The Great Dynamite Explosion of 1895

Today marks the 125th anniversary of the Great Dynamite Explosion, which killed 58 people. On January 15, 1895, a fire broke out in the Kenyon-Connell Warehouse and the Butte Hardware Company. The Fire Department was alerted of the fire from Box 72, located at the corner of Utah and Iron streets. Nine firemen, drawn by four horses, responded to the alarm: Chief Angus Cameron, Assistant Chief John F. Sloan, George Fifer, Dave Moses, Ed Sloan, Sam Ash, Dave Magee, John Flannery, and Peter Norling.

Shortly after arriving at the fire, an explosion occurred, killing all but two men of the Fire Department, Flannery and Magee. Magee’s life was saved because he was blanketing two of the horses when the explosion went off. One of the horses was killed, falling on Magee and breaking his leg and pinning him to the ground. As people came rushing to the scene to help after the first explosion, a second explosion occurred.

Unknown to the members of the Fire Department and those who tried to help after the explosion was that an illegal amount of dynamite was stored in the warehouse, surrounded by rabble heads and iron, which became shrapnel during the explosion.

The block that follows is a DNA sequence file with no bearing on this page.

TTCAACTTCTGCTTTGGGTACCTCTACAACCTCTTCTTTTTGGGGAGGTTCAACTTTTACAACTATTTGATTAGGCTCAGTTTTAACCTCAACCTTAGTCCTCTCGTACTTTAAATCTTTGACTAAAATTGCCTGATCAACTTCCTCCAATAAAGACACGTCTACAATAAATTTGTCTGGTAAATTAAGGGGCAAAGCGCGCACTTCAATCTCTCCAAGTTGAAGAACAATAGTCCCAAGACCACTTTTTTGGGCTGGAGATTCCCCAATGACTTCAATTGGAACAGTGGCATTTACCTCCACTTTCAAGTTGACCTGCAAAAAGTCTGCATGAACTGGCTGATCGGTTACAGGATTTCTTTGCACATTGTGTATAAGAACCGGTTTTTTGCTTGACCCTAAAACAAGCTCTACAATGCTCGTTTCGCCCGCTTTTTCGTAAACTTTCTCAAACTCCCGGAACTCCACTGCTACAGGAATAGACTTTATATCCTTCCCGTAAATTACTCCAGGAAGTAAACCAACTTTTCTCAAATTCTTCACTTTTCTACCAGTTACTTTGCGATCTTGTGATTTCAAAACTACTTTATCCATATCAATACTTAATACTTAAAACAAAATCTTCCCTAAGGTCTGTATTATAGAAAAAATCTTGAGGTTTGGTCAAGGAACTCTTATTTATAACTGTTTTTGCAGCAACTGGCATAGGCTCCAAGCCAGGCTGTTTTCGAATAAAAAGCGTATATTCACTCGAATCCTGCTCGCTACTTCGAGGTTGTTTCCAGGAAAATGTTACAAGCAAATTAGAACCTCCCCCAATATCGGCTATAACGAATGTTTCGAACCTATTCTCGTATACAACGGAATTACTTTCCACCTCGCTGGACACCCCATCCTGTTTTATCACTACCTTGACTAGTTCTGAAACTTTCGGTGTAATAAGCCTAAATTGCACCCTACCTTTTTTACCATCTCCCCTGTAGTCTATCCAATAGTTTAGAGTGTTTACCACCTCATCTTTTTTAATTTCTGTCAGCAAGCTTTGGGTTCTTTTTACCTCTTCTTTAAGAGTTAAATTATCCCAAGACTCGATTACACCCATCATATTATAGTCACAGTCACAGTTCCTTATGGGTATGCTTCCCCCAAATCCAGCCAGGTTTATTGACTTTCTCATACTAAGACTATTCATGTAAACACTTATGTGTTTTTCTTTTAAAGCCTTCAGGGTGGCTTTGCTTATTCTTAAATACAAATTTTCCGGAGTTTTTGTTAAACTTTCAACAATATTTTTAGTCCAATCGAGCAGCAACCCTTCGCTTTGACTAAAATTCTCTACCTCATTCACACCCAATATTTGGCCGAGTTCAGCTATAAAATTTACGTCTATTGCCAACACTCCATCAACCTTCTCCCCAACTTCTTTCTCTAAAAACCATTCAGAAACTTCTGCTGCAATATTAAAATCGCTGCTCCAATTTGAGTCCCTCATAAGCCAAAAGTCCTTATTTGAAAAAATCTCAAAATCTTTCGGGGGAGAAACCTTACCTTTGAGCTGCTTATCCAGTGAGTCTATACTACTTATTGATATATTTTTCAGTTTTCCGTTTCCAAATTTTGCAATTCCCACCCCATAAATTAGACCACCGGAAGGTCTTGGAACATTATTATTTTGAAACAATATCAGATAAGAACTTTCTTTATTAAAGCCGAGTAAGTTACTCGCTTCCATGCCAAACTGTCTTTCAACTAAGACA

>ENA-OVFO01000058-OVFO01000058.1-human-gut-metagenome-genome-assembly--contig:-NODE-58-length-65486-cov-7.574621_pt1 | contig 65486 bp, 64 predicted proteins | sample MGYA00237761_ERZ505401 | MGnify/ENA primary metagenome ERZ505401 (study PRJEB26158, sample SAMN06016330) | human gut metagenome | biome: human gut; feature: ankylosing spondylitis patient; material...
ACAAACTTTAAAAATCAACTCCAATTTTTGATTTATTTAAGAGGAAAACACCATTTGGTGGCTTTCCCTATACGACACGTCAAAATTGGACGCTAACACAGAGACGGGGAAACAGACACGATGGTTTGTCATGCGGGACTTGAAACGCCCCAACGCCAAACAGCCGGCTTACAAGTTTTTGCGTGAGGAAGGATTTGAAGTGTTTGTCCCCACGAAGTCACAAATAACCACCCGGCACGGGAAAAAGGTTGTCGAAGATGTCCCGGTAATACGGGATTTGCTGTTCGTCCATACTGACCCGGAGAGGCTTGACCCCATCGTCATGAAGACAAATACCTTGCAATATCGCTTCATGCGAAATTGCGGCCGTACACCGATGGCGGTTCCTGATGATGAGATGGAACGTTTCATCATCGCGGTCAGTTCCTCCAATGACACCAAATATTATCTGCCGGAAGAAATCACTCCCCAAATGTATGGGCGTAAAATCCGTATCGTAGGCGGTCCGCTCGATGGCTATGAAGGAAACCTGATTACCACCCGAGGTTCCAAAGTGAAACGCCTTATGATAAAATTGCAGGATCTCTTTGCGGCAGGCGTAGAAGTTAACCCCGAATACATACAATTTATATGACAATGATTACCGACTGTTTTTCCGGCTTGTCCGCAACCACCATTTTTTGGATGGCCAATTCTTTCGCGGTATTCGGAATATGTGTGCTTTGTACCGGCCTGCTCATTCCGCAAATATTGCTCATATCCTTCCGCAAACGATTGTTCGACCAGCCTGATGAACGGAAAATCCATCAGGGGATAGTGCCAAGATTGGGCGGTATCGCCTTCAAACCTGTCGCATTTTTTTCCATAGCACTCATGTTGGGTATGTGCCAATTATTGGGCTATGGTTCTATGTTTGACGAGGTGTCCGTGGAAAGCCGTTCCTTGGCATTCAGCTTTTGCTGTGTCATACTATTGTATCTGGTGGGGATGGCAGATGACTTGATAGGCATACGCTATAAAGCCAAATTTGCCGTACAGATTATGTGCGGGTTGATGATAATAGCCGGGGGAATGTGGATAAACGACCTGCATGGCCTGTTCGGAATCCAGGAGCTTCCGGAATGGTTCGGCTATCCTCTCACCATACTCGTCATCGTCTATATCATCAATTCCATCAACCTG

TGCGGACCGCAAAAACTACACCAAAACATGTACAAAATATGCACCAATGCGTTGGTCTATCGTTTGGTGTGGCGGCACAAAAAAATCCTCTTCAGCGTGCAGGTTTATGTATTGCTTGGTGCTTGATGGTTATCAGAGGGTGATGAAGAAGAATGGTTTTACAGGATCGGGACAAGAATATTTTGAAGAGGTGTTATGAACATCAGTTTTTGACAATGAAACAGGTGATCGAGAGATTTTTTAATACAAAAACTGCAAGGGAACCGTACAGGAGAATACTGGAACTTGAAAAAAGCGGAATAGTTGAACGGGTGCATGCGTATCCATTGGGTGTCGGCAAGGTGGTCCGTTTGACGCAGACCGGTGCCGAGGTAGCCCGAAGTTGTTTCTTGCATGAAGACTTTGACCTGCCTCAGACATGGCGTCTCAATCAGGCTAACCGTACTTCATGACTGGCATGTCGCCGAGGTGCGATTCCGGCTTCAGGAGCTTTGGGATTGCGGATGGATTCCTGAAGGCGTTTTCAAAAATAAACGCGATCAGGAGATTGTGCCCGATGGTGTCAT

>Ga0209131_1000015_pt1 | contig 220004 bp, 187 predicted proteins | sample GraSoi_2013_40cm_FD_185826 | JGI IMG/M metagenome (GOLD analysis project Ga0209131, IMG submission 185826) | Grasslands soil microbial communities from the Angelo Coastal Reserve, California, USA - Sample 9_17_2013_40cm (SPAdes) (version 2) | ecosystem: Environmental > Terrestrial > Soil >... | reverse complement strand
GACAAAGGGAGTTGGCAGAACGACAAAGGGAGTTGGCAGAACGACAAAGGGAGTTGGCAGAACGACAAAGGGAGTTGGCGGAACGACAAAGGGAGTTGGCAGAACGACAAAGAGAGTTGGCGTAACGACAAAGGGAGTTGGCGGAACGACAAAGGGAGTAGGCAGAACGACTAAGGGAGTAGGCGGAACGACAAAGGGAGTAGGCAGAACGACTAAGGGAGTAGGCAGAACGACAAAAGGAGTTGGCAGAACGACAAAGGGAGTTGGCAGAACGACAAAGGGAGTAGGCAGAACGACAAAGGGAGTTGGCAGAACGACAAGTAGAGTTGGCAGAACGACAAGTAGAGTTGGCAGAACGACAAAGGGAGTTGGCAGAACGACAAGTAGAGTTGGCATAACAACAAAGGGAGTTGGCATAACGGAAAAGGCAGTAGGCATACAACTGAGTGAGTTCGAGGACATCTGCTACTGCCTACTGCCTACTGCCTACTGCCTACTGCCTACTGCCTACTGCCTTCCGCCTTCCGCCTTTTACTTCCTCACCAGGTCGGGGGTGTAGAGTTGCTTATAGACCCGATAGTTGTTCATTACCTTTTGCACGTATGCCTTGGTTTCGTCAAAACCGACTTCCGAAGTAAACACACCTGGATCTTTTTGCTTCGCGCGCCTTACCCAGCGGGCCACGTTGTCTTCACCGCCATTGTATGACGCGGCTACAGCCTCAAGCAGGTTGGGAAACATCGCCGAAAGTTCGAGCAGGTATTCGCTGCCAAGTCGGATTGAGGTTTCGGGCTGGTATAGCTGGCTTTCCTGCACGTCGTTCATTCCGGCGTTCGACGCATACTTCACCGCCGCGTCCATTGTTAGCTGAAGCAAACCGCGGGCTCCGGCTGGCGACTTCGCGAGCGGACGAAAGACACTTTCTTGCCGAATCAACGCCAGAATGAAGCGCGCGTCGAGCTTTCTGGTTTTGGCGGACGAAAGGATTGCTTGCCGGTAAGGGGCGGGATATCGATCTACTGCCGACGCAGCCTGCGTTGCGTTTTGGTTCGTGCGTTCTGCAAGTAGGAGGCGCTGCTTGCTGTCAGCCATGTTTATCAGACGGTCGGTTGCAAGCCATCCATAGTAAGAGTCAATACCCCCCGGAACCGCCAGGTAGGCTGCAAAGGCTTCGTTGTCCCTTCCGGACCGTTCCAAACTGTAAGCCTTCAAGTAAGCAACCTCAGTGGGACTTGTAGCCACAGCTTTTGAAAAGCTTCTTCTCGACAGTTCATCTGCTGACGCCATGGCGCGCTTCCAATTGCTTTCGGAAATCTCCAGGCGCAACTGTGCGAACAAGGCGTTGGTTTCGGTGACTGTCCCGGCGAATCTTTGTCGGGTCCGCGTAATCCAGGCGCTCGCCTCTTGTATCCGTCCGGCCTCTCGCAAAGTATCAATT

On January 18,1895, a funeral was held for the nine firefighters who died during the explosion, as well as those who were unidentified or did not have family.

An inquest of the Kenyon-Connell Company and Butte Hardware Company was set for January 21, 1895. Crowds filled the proceedings held at City Hall. The examination lasted 10 days, looking into the quantity of explosives stores and the methods of handling them. On January 21, 1895, the jury concluded the Kenyon-Connell Commercial Company and the Butte Hardware Company were criminally negligent and careless in their storing of dynamite.

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Today, Butte Historical Memorials, Inc. is working to build a memorial to those lives lost in the explosion at the Butte Fire Department. The group has also published Out of the Ashes: The Forgotten Story of the 1895 Butte Explosion, which goes into the lives of the victims of the explosion and the events of January 15, 1895. We recommend this to anyone wanting to learn more.

The Archives also has photographs, newspaper clippings, and publications on the explosion that can be viewed anytime.


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